Breaking in (was Re: Computer jobs for liberal arts majors?)

Subject: Breaking in (was Re: Computer jobs for liberal arts majors?)
From: Ad absurdum per aspera <JTCHEW -at- LBL -dot- GOV>
Date: Tue, 16 Aug 1994 00:50:39 GMT

> Let's get specific -- in the tech writing field, how far would
> I (reasonably) get with a BA in English Lit, a diploma in Business
> Admin/Accounting from an accredited Business College, and a few
> Tech Writing courses (but not enough to make a minor)?
> I've had experience with MS Word for Windows, UNIX, DOS, etc.,
> but no programming (unless you count dBase, which I've been told
> I shouldn't).

Look, what you really need for success in technical
communication is a good investment counselor to help you
manage the skyrocketing salaries and a couple of washed-
up linebackers to keep the paparazzi and the groupies
at bay.

Seriously: If you understand the forms and conventions of
computer documentation, you can probably find a company to
take you on, especially considering the B-school courses.

> Would reading manuals of C++ be a good idea?

Maybe for some jobs. I doubt that programming can be learned
well just by reading books, though. Take a course instead.

Me, I worked in computer documentation for some time, including
some fairly hairy technical assignments, without reading
source code or doing any programming, which was a good thing
since a rapidly rusting course in FORTRAN was my only formal
training in the subject. What you really need for most jobs
is a basic familiarity with how your subject matter works,
enough to rapidly bootstrap your learning on the specific
topics you need to know (which, in many jobs, will change
often and with little warning anyway).

Other jobs, and other companies, require technical knowledge
tantamount to that of an engineer, either as an entry
qualification or as a day-to-day skill. They do not, however,
summarily execute unqualified applicants who accidentally send
in a resume.

For a taste of what people in this field think about, you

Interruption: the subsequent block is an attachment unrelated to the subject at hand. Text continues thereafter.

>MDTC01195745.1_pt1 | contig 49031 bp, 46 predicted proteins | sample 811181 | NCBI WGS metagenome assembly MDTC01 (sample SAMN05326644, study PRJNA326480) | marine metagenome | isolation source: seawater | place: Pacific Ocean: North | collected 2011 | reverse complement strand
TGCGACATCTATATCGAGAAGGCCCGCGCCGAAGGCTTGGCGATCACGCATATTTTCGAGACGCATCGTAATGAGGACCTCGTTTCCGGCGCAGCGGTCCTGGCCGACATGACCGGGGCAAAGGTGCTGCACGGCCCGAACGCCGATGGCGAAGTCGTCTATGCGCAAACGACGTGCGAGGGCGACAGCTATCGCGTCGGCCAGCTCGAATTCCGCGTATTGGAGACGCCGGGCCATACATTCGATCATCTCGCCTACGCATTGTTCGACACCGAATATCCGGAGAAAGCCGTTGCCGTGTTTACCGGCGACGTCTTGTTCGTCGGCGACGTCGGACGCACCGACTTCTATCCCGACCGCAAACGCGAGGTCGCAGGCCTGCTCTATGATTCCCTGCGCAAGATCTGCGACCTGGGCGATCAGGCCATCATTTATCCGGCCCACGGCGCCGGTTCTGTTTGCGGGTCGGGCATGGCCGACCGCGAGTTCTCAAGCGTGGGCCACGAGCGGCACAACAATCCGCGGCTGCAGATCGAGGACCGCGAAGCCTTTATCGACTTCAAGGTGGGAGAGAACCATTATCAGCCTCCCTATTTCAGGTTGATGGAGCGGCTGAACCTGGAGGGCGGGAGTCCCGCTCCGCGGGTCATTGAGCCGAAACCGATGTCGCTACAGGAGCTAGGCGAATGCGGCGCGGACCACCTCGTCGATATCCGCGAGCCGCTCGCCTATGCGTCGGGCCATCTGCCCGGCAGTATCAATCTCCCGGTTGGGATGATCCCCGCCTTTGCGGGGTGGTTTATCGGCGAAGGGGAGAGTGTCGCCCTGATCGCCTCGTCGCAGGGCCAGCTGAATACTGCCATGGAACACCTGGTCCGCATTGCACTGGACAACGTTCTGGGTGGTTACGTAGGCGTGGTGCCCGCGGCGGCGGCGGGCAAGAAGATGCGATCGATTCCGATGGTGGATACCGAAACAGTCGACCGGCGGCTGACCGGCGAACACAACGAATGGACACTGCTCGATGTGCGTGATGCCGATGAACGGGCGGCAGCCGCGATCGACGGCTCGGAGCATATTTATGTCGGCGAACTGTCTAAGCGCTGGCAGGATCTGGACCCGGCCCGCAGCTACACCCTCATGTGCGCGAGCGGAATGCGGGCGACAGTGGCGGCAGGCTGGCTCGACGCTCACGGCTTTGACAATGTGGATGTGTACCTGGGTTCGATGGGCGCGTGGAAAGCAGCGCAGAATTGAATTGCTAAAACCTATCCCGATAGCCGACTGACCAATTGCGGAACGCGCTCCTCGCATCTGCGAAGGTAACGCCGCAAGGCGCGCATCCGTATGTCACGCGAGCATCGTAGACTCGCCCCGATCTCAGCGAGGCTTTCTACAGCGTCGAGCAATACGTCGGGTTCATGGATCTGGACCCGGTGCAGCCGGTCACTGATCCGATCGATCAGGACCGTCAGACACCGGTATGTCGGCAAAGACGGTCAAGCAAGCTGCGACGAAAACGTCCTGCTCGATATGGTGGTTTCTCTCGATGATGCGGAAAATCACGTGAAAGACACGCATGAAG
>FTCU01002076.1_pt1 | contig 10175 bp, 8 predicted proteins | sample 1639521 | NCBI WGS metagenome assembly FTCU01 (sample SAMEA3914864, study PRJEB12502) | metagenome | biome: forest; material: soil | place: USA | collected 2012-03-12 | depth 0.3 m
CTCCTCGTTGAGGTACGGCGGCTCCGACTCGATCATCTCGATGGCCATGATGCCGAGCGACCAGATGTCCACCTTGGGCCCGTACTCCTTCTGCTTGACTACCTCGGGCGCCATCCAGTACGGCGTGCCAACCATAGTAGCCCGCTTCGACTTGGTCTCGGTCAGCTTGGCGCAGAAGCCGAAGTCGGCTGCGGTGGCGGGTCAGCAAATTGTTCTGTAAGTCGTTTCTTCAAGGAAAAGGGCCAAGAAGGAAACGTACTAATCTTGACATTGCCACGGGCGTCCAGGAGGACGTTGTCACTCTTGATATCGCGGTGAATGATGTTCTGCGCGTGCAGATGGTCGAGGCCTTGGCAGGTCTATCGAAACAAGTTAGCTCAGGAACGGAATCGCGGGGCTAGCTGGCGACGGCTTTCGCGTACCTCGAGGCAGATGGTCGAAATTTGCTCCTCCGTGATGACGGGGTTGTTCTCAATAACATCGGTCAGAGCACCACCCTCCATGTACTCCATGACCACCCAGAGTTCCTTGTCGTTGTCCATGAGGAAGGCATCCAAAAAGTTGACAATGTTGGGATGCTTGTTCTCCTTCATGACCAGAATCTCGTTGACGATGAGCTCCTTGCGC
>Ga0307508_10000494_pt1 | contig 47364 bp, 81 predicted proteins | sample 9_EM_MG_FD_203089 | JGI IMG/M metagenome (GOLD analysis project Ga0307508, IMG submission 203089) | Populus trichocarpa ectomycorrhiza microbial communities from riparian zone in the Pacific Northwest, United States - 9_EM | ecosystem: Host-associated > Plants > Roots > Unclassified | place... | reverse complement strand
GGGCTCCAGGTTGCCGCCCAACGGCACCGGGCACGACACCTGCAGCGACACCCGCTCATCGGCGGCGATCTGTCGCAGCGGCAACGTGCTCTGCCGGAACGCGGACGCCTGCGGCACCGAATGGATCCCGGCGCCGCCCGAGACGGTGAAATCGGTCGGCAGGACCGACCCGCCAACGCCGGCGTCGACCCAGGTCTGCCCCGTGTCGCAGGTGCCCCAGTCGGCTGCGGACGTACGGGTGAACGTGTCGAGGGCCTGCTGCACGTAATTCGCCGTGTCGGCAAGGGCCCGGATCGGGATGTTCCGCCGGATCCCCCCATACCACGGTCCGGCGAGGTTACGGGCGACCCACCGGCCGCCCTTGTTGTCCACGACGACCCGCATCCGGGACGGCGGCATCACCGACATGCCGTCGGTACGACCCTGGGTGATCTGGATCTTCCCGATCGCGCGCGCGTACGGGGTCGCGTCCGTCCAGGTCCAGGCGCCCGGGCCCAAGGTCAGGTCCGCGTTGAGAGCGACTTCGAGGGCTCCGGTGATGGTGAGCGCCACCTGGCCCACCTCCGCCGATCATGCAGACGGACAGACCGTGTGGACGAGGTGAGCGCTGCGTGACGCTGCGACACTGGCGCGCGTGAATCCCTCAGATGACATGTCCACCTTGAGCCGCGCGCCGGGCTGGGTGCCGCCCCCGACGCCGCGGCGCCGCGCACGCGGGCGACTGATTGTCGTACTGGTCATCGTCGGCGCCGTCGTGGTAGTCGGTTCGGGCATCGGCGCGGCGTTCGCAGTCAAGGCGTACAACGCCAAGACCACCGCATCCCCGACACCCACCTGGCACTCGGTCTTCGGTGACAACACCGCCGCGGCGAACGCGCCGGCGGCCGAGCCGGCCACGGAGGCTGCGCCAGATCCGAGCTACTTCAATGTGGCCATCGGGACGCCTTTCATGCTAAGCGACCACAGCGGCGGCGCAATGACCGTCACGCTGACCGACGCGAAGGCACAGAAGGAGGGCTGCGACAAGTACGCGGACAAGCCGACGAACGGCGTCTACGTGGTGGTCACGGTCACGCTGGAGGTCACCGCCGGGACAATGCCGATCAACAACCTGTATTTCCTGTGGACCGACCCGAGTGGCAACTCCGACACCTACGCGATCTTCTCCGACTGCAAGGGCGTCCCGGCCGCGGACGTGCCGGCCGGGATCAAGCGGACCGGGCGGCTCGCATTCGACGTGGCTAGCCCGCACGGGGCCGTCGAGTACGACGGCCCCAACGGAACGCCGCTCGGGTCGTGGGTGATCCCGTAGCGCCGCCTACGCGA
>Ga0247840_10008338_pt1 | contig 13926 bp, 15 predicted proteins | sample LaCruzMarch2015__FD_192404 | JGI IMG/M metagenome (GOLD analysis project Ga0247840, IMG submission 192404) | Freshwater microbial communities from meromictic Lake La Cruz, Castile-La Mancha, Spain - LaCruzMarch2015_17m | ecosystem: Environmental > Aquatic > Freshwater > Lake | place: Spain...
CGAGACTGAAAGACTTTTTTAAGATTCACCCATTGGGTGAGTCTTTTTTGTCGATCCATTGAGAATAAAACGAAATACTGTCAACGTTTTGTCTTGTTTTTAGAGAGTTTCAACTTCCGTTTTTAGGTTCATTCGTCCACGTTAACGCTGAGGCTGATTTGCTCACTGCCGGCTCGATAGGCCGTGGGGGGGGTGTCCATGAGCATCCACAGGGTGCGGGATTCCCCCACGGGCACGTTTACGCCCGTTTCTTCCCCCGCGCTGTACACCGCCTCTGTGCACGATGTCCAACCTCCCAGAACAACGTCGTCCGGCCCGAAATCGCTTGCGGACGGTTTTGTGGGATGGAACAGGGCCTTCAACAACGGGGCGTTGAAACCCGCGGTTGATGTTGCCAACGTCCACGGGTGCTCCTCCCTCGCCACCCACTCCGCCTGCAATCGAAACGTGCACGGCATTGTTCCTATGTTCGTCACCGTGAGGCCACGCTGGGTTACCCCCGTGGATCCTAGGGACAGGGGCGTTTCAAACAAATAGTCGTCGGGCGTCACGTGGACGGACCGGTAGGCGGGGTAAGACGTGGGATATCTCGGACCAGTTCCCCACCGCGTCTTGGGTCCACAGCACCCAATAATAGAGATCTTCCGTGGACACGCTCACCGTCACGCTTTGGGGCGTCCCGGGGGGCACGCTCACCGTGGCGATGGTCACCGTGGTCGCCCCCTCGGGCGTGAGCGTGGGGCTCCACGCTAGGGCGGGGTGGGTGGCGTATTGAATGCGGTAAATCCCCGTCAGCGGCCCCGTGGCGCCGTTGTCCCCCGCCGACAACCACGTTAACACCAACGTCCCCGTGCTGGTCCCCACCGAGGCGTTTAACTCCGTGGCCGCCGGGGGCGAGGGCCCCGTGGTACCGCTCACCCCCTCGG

might want to attend the Association for Computing Machinery's
SIGDOC conference and/or the Institute of Electrical and
Electronics Engineers Professional Communication Society's
International Professional Communication Conference. They
are being held back to back this October in Banff. (I have some
leftover Proceedings from the 1992 IPCC and would be happy to
send you one if you give me your mailing address.) Although
the recruiting atmosphere isn't what it was during the glory
days of Silicon Valley expansion and defense spending back in
the mid-80s, I wouldn't be surprised if you came back from the
conference(s) with some solid leads on a job.

Finally, get involved in the Society for Technical Communication,
one of the best resources I know of for intellectual and
professional development in this field. They're at 901 North
Stuart Street, Arlington, VA, 22203 USA, voice 703/522-4114,
fax 703/522-2075.

Good luck and welcome in advance to the madhouse,
"Just another personal opinion from the People's Republic of Berkeley"
Disclaimer: Even if my employer had a position on the subject,
I probably wouldn't be the one stating it on their behalf.

Previous by Author: What's an edit? (was Re: Computer jobs for liberal arts majors?)
Next by Author: Re: Usage of the word "thru"
Previous by Thread: unsubscribe
Next by Thread: Re: Breaking in (was Re: Computer jobs for liberal arts majors?)

What this post helpful? Share it with friends and colleagues:

Sponsored Ads